The 6 Levels of Credibility When You Go Global

This article was published in the Escape Artist Weekly Newsletter on January 03, 2018. If you would like to subscribe to the newsletter, please click here.

Like birthdays, the end of the calendar year serves as a marker in the constant pace of time. It’s a moment to take stock of where we are, where we want to be, and how we might best get there. It’s a time to make plans.

But when our plans go global, the responses from people we know may be less than reassuring. This is why I created the “6 Levels of Credibility Scale” for measuring other people’s opinions about my international interest. You may find it helpful, too, and it’s showcased later in this article.

But quickly now, for some very timely news as of yesterday, Condé Nast ranked 2 of my favorite countries in their top 10 to visit this month. Nicaragua is #1 and Belize is #5.

The 6 Levels of Credibility When You Go Global

The 6 Levels of Credibility When You Go Global

http://www.cntraveller.com/article/top-10-holiday-destinations-in-january

Given the suggestions below, your timing couldn’t be better. Big parts of the mainstream population are waking up to options and opportunities outside the U.S. and Canada. Did you miss Microsoft stock at $13.00 or a condo in Cancun for $99k? If so, now’s a great time to plow ahead, despite what others say – and that’s exactly what this article is about. How do we decide which opinions to weigh heavily? Some good thoughts on that now.

We’ve all heard that it’s important to consider the source, right? Well, when it comes to advice or opinions about the offshore world, sometimes we let those who have little or no experience influence us disproportionately to their circle of experience or knowledge.

The 6 Levels of Credibility When You Go Global

Rachel Jensen and I hear comments from folks looking at property or investing overseas regarding the reaction when they tell folks back home about their intentions. Many times, they get a lot of cold water thrown on their ideas, and it can be disheartening. But the basis of the scale is to measure if that person has traveled overseas, owned property globally, or even has a passport.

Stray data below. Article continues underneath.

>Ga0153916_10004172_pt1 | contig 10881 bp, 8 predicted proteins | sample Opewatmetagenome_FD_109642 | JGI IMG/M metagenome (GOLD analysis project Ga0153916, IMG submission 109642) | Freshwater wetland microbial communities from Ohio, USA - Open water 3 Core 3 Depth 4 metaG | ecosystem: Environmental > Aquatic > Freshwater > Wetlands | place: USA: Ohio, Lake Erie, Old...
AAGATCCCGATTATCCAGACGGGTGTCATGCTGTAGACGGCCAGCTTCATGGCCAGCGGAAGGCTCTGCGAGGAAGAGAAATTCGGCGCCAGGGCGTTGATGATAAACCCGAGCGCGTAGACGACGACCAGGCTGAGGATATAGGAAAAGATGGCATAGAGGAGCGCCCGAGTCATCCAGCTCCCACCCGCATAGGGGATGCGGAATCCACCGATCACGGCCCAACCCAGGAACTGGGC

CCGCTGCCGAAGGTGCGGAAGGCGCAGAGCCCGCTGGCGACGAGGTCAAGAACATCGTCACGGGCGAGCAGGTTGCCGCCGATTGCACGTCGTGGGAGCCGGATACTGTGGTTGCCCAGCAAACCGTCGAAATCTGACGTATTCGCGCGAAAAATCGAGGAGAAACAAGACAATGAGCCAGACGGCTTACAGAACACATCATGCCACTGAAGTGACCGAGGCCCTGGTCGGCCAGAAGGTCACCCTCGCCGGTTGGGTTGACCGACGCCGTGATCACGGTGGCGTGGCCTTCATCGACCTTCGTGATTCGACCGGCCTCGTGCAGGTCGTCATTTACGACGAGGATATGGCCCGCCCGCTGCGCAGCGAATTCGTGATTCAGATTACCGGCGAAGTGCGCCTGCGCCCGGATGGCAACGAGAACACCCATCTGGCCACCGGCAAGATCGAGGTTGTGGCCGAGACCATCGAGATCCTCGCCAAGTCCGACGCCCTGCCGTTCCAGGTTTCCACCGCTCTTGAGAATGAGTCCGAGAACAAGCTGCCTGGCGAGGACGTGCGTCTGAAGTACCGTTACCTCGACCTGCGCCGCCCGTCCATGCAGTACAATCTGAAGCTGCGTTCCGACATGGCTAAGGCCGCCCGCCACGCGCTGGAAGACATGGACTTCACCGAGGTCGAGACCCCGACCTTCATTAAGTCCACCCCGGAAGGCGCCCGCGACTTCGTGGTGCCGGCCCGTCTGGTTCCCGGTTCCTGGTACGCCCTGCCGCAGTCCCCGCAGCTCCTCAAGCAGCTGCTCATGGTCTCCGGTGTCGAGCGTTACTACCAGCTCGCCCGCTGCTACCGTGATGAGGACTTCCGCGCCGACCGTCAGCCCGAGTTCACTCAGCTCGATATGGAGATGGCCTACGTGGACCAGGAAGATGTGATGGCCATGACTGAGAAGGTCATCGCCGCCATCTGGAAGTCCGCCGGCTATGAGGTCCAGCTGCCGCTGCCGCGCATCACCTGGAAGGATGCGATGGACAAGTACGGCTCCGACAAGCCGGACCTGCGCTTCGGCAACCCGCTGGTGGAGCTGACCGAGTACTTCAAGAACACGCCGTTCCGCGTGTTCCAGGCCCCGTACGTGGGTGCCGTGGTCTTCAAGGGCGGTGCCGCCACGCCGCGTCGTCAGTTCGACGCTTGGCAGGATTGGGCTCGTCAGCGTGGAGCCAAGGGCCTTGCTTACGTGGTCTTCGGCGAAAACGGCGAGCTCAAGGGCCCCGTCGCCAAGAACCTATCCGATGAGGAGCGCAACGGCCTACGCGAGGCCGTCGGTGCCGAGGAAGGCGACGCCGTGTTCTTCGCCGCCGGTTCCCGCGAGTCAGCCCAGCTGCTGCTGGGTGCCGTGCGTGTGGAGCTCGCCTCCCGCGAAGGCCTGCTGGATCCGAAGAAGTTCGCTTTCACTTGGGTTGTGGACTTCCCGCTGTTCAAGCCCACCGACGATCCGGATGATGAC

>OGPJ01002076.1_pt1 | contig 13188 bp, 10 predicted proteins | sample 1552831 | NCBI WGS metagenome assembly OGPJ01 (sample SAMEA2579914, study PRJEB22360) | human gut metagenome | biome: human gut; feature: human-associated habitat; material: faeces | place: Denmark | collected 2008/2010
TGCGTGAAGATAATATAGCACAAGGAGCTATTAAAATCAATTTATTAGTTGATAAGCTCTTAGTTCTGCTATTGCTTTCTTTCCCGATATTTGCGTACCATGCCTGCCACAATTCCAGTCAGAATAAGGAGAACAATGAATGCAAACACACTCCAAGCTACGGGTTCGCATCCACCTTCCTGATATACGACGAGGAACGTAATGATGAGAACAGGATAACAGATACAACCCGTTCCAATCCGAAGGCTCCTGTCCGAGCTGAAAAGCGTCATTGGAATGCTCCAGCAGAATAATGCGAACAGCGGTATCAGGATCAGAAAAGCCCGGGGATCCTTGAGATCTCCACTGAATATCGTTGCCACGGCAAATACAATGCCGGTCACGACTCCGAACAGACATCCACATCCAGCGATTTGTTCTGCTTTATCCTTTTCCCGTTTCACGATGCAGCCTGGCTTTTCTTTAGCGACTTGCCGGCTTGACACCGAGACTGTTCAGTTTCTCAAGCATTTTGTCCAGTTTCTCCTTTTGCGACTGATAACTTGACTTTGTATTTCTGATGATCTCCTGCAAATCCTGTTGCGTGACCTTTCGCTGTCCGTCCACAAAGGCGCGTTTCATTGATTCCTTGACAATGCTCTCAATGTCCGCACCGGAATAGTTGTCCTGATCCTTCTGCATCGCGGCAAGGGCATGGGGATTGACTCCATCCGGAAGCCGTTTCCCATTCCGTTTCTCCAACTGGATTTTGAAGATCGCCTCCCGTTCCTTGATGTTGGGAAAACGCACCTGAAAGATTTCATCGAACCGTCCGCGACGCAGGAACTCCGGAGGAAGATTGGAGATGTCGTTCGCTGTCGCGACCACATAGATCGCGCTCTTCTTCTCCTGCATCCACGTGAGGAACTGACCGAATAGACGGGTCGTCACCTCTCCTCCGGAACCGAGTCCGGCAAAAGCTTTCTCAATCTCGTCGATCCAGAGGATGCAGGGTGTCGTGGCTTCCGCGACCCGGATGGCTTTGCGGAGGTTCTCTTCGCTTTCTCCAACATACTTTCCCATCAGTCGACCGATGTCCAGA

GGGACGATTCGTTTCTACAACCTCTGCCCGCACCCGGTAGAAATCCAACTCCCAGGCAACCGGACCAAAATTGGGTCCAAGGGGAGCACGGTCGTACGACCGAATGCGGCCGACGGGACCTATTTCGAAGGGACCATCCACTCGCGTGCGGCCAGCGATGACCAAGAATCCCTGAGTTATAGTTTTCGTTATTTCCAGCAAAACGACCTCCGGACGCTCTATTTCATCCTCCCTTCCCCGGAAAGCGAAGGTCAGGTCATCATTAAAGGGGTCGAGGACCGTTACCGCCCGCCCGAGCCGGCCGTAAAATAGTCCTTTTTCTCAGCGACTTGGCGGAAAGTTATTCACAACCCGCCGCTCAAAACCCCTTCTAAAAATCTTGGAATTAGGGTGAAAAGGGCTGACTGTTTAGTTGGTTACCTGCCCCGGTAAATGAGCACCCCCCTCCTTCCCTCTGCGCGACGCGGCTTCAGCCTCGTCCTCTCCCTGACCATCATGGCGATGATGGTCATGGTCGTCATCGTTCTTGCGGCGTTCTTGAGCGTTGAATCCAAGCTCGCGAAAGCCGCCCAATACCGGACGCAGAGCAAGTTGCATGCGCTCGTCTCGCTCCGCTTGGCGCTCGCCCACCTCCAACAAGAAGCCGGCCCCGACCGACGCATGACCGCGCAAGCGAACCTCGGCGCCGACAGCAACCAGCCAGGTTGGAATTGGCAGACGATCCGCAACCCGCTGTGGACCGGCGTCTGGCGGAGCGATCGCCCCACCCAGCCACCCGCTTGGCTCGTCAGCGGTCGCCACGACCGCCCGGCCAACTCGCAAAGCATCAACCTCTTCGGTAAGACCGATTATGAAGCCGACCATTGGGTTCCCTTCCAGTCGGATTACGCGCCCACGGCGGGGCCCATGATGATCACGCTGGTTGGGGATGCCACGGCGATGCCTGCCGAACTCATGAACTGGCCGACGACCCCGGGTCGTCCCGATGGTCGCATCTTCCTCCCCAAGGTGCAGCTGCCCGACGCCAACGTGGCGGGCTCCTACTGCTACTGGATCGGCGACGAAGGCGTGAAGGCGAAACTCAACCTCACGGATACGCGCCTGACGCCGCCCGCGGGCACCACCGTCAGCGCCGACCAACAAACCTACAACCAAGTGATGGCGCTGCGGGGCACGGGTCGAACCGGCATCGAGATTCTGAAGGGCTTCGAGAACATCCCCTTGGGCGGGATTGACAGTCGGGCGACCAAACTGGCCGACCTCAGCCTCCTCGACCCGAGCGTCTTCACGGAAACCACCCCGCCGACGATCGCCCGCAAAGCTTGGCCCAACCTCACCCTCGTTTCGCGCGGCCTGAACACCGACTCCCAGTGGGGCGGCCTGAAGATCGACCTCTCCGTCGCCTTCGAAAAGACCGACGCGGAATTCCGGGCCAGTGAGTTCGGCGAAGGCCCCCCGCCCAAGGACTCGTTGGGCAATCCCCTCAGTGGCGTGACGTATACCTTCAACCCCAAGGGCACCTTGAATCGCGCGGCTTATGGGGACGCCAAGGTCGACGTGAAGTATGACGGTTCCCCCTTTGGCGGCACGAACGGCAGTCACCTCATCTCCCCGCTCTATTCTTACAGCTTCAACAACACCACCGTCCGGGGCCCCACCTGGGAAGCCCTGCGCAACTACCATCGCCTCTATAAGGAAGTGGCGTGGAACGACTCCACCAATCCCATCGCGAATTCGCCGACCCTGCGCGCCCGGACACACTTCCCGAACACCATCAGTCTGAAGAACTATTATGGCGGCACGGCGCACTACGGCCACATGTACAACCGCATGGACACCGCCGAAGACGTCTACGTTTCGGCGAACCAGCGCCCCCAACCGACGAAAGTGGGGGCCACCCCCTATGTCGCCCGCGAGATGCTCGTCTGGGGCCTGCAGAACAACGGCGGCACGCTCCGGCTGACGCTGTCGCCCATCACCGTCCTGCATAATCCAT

In the Middle Ages, it was common for people to grow up in a tiny village and never see the next village just a few miles away…ever. A childhood friend from elementary school asked about my summer vacation in high school. When I told him about my summer in Salzburg, Austria, where my dad was teaching, he said to me that he’d never been out of Pennsylvania. Ohio is a mere 26 miles away. I thought to myself, if I hadn’t been to Ohio at the age of 15, I’d get on my bike and ride there just to know I’d seen it.

But that’s my nature, not his. You probably know people who haven’t traveled very far from home, and that is great…for them. I applaud their choice to live and stay close to home, their work, friends, church, etc…. It’s their choice and I respect that. However, when they start to opine about the risks and dangers of my choices to live, work, invest, raise a family, retire, vacation, and own property offshore, that’s when I have to question the impact or weight of that opinion.

There are powerful motivators and demotivators in life. The three big negatives are: the legacy of myth, the grip of fear, and a desire to stay in the herd. These factors relate to life in general, for sure, but they also define our parameters for risk, reward, and the return on investment. I’m not suggesting taking excessive risk…actually the opposite, by diversifying assets into global baskets.

Early in Q1 2018, you’ll see an article from me that details the analytics and analysis of international diversification and the measurable risk reduction. Because the impact of psychological factors on investment is perhaps the greatest element at play, empirical measures become important. More on that in a few weeks. But for now, and today’s New Year article, we are going to examine how to break away from the herd…and stay away.

The 6 Levels of Credibility When You Go Global

An old axiom in sales is that we buy emotionally and justify logically. This holds true in our investments, too. For example, you’ve just made a phenomenal investment, or purchased a great property in a country you can’t wait to call home. You’re so excited to get there you can taste it – you’re basically finished with the whole process. While you’ve done the hard bit, there are still a few details to complete when you get home.